The workflow file’s most essential concepts are listed below.

This is the name that appears on the Github activities page for your process. If you leave this area blank, the file name will be used.

Continuous Deployment is the name of the project.

The on keyword specifies which Github events will start the workflow. You can schedule a workflow with a single event, an array of events, or a configuration map.

[pull request, problems] or on: [push #]

One or more jobs make up a workflow run. Jobs describe the functionality that will be executed in the process and, by default, runs in parallel.

jobs: my-job: my-job-name: my-job-name: my-job-name: my-job-name

-on: ubuntu-latest -on: ubuntu-latest -on: ubuntu-la

title: Run the following command to print a greeting: | echo Good day, there! More about that in the next part.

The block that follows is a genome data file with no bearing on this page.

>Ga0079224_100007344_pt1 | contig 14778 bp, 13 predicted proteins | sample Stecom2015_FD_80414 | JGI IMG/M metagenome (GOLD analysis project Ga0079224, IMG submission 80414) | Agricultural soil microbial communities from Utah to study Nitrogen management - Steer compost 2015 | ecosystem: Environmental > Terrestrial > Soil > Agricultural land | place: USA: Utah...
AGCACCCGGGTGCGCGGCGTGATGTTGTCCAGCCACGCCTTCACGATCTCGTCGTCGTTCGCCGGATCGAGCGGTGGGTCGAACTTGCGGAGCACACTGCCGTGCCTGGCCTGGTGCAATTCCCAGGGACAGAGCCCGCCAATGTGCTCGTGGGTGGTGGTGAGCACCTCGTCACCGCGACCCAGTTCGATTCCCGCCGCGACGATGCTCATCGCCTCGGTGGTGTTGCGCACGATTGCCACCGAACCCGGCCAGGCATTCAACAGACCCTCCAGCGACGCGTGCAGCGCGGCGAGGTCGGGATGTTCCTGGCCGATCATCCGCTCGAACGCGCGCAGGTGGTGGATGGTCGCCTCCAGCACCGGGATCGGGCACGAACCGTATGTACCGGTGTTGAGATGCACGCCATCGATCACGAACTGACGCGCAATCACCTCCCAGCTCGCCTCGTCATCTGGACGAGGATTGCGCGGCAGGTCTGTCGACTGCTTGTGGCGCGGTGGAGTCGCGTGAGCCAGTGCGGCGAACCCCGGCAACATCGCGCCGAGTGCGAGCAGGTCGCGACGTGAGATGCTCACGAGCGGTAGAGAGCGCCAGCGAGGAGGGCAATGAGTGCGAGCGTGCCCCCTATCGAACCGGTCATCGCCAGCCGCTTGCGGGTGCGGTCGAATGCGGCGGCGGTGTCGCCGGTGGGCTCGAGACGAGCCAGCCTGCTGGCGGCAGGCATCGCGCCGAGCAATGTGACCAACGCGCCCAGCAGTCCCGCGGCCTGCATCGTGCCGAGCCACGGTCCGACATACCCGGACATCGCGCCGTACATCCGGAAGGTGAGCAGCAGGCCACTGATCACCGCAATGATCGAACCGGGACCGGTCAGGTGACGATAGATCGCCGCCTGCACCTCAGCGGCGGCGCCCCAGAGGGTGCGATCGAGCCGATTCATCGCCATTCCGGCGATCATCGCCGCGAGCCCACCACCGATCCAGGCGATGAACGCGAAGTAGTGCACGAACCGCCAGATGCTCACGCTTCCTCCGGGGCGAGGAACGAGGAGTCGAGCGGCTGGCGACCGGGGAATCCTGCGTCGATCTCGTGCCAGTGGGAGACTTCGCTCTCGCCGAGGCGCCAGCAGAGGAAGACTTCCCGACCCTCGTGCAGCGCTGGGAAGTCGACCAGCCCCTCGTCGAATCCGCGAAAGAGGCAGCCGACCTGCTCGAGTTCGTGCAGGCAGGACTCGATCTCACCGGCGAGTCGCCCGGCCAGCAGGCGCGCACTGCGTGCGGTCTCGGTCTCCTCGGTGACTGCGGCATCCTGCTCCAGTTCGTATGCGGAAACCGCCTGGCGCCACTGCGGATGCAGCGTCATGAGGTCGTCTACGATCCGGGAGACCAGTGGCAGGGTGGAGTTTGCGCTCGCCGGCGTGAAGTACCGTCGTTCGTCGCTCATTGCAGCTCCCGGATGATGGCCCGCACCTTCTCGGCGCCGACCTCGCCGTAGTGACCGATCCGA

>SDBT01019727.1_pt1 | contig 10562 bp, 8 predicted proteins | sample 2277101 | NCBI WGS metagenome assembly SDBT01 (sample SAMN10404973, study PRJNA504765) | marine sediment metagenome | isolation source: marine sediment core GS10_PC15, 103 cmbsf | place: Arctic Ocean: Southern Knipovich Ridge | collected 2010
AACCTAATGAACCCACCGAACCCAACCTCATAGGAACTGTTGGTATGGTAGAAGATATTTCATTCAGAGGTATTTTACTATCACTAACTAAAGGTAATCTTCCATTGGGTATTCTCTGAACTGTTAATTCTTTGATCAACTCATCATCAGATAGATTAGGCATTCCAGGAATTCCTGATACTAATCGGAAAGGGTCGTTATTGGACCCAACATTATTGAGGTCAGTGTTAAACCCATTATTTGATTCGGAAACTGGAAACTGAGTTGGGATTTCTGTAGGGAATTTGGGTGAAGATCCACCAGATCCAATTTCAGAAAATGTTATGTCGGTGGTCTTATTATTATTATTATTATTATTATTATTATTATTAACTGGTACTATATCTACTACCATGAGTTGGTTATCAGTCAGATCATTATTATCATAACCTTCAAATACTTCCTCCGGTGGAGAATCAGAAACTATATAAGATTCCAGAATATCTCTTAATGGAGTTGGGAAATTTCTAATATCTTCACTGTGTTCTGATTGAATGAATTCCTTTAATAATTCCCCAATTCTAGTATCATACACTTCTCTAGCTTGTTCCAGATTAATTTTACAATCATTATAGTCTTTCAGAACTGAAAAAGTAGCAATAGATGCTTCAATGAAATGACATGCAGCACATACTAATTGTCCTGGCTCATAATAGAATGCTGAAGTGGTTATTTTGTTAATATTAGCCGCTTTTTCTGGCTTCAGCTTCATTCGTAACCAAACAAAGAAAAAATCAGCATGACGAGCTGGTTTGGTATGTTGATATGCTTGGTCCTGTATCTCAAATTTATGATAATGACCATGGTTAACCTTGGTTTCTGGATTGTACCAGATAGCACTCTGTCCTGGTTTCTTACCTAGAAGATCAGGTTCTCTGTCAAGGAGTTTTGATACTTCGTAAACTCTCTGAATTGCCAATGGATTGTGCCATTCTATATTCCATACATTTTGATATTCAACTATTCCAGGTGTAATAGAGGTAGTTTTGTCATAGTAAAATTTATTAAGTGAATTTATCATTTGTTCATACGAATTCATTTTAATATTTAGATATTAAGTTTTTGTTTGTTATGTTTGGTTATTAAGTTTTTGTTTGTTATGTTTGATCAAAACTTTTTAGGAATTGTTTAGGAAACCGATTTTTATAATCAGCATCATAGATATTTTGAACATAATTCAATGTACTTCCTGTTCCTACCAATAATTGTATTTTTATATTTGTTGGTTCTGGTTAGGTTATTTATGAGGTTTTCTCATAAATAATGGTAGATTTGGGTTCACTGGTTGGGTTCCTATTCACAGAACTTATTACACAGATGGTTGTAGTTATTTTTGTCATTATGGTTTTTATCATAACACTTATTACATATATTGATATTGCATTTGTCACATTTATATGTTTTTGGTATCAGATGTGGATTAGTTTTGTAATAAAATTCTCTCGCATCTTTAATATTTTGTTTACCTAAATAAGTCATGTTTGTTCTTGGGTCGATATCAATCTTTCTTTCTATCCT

Env is a map of environment variables that all jobs and steps in the process can access. You can also define environment variables that are exclusive to a job or a stage. CI: true env

5. Choosing a situation

It’s critical to test your workflows in the correct conditions to ensure that they’ll work in real-world scenarios. We’ll go over how to specify which OS and software versions your process will operate on, as well as how to set up your build matrix to execute a workflow in different environments, in this part.

  • Runs-on:
    The runs-on keyword allows you to specify the OS (Operating System) that your workflow should run on, such as Ubuntu’s newest edition.

ubuntu-latest is the operating system that it operates on.

  • Create a matrix:
    You can test across different operating systems, platforms, and language versions with a build matrix. The strategy keyword can be used to provide a build matrix, which is then sent to runs-on.